I reckon’ that night at the Limestone County Farm Stand taught me most of what I needed to get by in life. Lessee:
1. Support your locals. This builds a foundation for the community and helps sustain all in the circle.
2. Local sustenance tastes sweeter, brighter and fosters a connection between the dirt between our feet and the neighbor waving howdy from the yard.
3. Eating locally works in healing ways. Local honey can ease yor’ allergies. Backyard flowering vegetation is safer in a pollination drift.
4. Rotted fruit is best in the compost heap, so as it can be recycled into an element of growth.
5. Growing things your own self nurtures a sense of pride, wholeness and is sustainable for your wallet and the cheapest Prozac in town. (Get yor’ hands in the dirt. I guarantee that the cucumbers won’t be the only things fruiting soon.)
6. Share healthy seed, extra sprouts, bushels of harvest, recipes, preserves and suppers. Believe it or not, there is ALWAYS room for another set of feet under a table.
7. Thank the universe, and yor’ local farmer, for the bounty. Divine process made that dinner. Hit knees, bless sustenance and grab a fork.
8. Pay it forward. Share those potions and tricks to ward off caterpillars, aphids and rabbits. Get over to some soul’s house and help build that chicken house. (Good energy out, good energy in. This is true building of a community, y’all. And you never know when a wolf might blow YOUR house down. Re-read “Stone Soup.”)
9. Barter. Money sure ain’t everything, and in fact, it doesn’t represent much at all. Got a bushel of banana peppers, but sure would like some cayenne? Are you one helluva seamstress, but need someone who tinkers on cars? Well, skip the government taxes and get to trading! (This is a lost art in our community and one of the most Pagan things you can do.)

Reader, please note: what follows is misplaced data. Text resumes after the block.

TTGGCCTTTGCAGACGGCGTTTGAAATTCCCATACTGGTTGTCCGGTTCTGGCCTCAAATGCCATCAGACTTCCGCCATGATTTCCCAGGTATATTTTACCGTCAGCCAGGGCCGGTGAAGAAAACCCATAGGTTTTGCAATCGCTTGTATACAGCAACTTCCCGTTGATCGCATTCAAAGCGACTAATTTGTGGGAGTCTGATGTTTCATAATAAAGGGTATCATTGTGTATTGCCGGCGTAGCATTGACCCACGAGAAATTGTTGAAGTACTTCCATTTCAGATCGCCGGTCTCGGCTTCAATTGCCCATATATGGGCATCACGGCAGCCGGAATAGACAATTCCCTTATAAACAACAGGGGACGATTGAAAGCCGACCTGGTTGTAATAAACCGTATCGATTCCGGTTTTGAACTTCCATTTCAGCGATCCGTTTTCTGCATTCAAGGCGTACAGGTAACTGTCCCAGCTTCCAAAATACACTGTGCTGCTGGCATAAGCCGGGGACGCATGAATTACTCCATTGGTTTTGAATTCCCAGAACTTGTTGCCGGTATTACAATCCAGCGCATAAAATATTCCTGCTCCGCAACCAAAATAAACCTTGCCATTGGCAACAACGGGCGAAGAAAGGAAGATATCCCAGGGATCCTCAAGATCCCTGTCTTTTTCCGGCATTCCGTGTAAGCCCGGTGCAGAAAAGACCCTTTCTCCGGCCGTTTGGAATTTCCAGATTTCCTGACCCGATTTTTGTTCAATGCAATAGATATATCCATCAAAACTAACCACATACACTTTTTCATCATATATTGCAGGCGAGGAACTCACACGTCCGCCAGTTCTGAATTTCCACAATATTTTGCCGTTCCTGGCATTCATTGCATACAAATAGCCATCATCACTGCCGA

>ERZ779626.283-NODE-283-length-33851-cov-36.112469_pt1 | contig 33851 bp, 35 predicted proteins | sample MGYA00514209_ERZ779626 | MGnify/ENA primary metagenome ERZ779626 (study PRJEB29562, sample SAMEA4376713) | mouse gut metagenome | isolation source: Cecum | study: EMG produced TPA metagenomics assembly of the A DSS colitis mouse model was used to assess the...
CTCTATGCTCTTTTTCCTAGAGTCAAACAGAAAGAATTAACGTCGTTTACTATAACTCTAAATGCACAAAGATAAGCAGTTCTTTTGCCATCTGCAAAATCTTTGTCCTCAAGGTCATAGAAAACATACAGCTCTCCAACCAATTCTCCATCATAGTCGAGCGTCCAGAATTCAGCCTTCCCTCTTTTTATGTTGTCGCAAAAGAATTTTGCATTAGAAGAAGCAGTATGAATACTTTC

10. Revel, wildly and hopelessly, in the tastes and smells and textures of our sweet Mother Earth. We all think too damn much. Feel your way. Feel the grass beneath your toes. Feel the energy traversing through the veins of a spinach leave, the sweet burst of tomato seed, the vinegar tart of a pickled pear. We are so short for this world. What blasphemy do we enact when we forget to commune with it all?
Imagine, for one moment, if Gran hadn’t stopped there on Highway 72 with that young wile chile?
Kitchen Witchery: The art of sustaining legacy, legend, community and family through the sacred process of communion with Mother Earth. Produces magic, healthy bodies, balanced minds and promotes sustainability in all realms. Serves . . . .
All of us.
This post first appeared at Southernkitchenwitch.com on August 12th, 2012.
Location: Auburn, Alabama
Author's Profile: To learn more about Seba O'Kiley - Click HERE
Other Articles: Seba O'Kiley has posted 6 additional articles- View them?